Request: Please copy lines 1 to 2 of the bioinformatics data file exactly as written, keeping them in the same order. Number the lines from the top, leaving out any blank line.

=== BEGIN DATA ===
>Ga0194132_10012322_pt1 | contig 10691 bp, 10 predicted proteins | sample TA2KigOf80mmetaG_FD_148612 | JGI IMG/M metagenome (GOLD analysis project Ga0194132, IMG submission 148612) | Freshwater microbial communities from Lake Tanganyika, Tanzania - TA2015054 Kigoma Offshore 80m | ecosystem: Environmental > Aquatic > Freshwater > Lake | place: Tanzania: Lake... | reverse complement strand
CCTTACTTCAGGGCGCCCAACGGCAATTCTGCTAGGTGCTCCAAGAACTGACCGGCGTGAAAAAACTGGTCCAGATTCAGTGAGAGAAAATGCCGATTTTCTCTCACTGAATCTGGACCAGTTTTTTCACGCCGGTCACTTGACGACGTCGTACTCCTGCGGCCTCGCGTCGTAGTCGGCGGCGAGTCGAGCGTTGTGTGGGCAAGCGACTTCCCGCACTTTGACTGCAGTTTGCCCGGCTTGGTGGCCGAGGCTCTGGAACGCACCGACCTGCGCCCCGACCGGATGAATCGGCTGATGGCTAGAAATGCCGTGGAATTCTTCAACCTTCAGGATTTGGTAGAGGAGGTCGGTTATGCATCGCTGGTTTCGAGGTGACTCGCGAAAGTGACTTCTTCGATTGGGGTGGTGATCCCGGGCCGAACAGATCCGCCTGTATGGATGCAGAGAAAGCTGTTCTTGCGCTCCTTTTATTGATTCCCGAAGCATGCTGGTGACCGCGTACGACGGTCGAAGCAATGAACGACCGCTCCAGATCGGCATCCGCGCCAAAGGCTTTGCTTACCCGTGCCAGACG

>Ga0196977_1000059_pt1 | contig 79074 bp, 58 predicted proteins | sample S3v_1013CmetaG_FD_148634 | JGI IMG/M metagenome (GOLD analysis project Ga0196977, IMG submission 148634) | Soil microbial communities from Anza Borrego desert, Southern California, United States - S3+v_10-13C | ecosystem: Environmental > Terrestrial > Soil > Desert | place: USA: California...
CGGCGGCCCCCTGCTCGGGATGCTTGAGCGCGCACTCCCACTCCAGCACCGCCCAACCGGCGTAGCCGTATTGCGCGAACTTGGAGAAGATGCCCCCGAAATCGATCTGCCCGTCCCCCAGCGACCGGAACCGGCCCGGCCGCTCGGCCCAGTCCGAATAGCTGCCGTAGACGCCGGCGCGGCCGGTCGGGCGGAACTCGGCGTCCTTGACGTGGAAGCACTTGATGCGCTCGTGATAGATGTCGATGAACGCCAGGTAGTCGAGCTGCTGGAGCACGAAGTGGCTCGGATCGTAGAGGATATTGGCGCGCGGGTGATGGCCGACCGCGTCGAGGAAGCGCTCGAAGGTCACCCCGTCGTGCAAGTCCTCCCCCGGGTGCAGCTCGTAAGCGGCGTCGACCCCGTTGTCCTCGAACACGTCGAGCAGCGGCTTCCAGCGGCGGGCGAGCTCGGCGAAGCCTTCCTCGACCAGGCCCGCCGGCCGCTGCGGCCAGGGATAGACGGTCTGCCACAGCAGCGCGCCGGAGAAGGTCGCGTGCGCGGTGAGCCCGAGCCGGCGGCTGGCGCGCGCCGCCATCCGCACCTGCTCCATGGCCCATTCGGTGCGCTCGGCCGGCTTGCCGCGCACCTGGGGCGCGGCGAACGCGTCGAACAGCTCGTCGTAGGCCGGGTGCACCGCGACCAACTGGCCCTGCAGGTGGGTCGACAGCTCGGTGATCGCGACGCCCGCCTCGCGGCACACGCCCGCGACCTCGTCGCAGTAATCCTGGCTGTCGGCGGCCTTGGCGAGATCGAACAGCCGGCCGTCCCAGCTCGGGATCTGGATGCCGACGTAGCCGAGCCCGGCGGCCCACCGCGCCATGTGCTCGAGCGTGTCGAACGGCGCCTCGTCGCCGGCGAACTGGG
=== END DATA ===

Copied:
>Ga0194132_10012322_pt1 | contig 10691 bp, 10 predicted proteins | sample TA2KigOf80mmetaG_FD_148612 | JGI IMG/M metagenome (GOLD analysis project Ga0194132, IMG submission 148612) | Freshwater microbial communities from Lake Tanganyika, Tanzania - TA2015054 Kigoma Offshore 80m | ecosystem: Environmental > Aquatic > Freshwater > Lake | place: Tanzania: Lake... | reverse complement strand
CCTTACTTCAGGGCGCCCAACGGCAATTCTGCTAGGTGCTCCAAGAACTGACCGGCGTGAAAAAACTGGTCCAGATTCAGTGAGAGAAAATGCCGATTTTCTCTCACTGAATCTGGACCAGTTTTTTCACGCCGGTCACTTGACGACGTCGTACTCCTGCGGCCTCGCGTCGTAGTCGGCGGCGAGTCGAGCGTTGTGTGGGCAAGCGACTTCCCGCACTTTGACTGCAGTTTGCCCGGCTTGGTGGCCGAGGCTCTGGAACGCACCGACCTGCGCCCCGACCGGATGAATCGGCTGATGGCTAGAAATGCCGTGGAATTCTTCAACCTTCAGGATTTGGTAGAGGAGGTCGGTTATGCATCGCTGGTTTCGAGGTGACTCGCGAAAGTGACTTCTTCGATTGGGGTGGTGATCCCGGGCCGAACAGATCCGCCTGTATGGATGCAGAGAAAGCTGTTCTTGCGCTCCTTTTATTGATTCCCGAAGCATGCTGGTGACCGCGTACGACGGTCGAAGCAATGAACGACCGCTCCAGATCGGCATCCGCGCCAAAGGCTTTGCTTACCCGTGCCAGACG